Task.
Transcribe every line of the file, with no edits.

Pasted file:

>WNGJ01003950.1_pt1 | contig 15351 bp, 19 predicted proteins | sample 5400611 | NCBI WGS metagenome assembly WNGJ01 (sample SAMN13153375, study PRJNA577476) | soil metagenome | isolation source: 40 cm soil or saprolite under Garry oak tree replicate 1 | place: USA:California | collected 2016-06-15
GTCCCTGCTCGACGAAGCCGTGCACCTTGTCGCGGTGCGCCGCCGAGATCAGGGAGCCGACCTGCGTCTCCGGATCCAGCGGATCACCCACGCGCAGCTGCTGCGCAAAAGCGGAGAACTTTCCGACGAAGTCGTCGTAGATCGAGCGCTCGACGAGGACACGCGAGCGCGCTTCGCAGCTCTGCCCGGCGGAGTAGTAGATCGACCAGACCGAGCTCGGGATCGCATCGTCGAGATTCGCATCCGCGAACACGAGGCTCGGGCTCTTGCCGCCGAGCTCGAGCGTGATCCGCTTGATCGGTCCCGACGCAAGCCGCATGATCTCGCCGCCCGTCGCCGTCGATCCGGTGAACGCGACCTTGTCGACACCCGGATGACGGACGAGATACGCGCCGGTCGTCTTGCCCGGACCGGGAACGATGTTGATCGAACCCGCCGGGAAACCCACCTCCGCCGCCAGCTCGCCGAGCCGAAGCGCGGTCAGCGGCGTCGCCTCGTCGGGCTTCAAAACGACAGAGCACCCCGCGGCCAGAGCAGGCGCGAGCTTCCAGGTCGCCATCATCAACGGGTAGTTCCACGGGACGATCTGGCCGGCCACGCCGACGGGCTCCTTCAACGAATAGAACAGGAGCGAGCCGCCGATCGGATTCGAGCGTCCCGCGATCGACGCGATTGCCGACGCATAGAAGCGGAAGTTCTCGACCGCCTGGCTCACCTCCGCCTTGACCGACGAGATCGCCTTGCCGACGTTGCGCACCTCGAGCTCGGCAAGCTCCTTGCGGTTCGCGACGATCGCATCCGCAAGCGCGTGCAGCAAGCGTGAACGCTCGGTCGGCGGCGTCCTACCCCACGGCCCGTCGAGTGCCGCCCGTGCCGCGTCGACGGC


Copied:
>WNGJ01003950.1_pt1 | contig 15351 bp, 19 predicted proteins | sample 5400611 | NCBI WGS metagenome assembly WNGJ01 (sample SAMN13153375, study PRJNA577476) | soil metagenome | isolation source: 40 cm soil or saprolite under Garry oak tree replicate 1 | place: USA:California | collected 2016-06-15
GTCCCTGCTCGACGAAGCCGTGCACCTTGTCGCGGTGCGCCGCCGAGATCAGGGAGCCGACCTGCGTCTCCGGATCCAGCGGATCACCCACGCGCAGCTGCTGCGCAAAAGCGGAGAACTTTCCGACGAAGTCGTCGTAGATCGAGCGCTCGACGAGGACACGCGAGCGCGCTTCGCAGCTCTGCCCGGCGGAGTAGTAGATCGACCAGACCGAGCTCGGGATCGCATCGTCGAGATTCGCATCCGCGAACACGAGGCTCGGGCTCTTGCCGCCGAGCTCGAGCGTGATCCGCTTGATCGGTCCCGACGCAAGCCGCATGATCTCGCCGCCCGTCGCCGTCGATCCGGTGAACGCGACCTTGTCGACACCCGGATGACGGACGAGATACGCGCCGGTCGTCTTGCCCGGACCGGGAACGATGTTGATCGAACCCGCCGGGAAACCCACCTCCGCCGCCAGCTCGCCGAGCCGAAGCGCGGTCAGCGGCGTCGCCTCGTCGGGCTTCAAAACGACAGAGCACCCCGCGGCCAGAGCAGGCGCGAGCTTCCAGGTCGCCATCATCAACGGGTAGTTCCACGGGACGATCTGGCCGGCCACGCCGACGGGCTCCTTCAACGAATAGAACAGGAGCGAGCCGCCGATCGGATTCGAGCGTCCCGCGATCGACGCGATTGCCGACGCATAGAAGCGGAAGTTCTCGACCGCCTGGCTCACCTCCGCCTTGACCGACGAGATCGCCTTGCCGACGTTGCGCACCTCGAGCTCGGCAAGCTCCTTGCGGTTCGCGACGATCGCATCCGCAAGCGCGTGCAGCAAGCGTGAACGCTCGGTCGGCGGCGTCCTACCCCACGGCCCGTCGAGTGCCGCCCGTGCCGCGTCGACGGC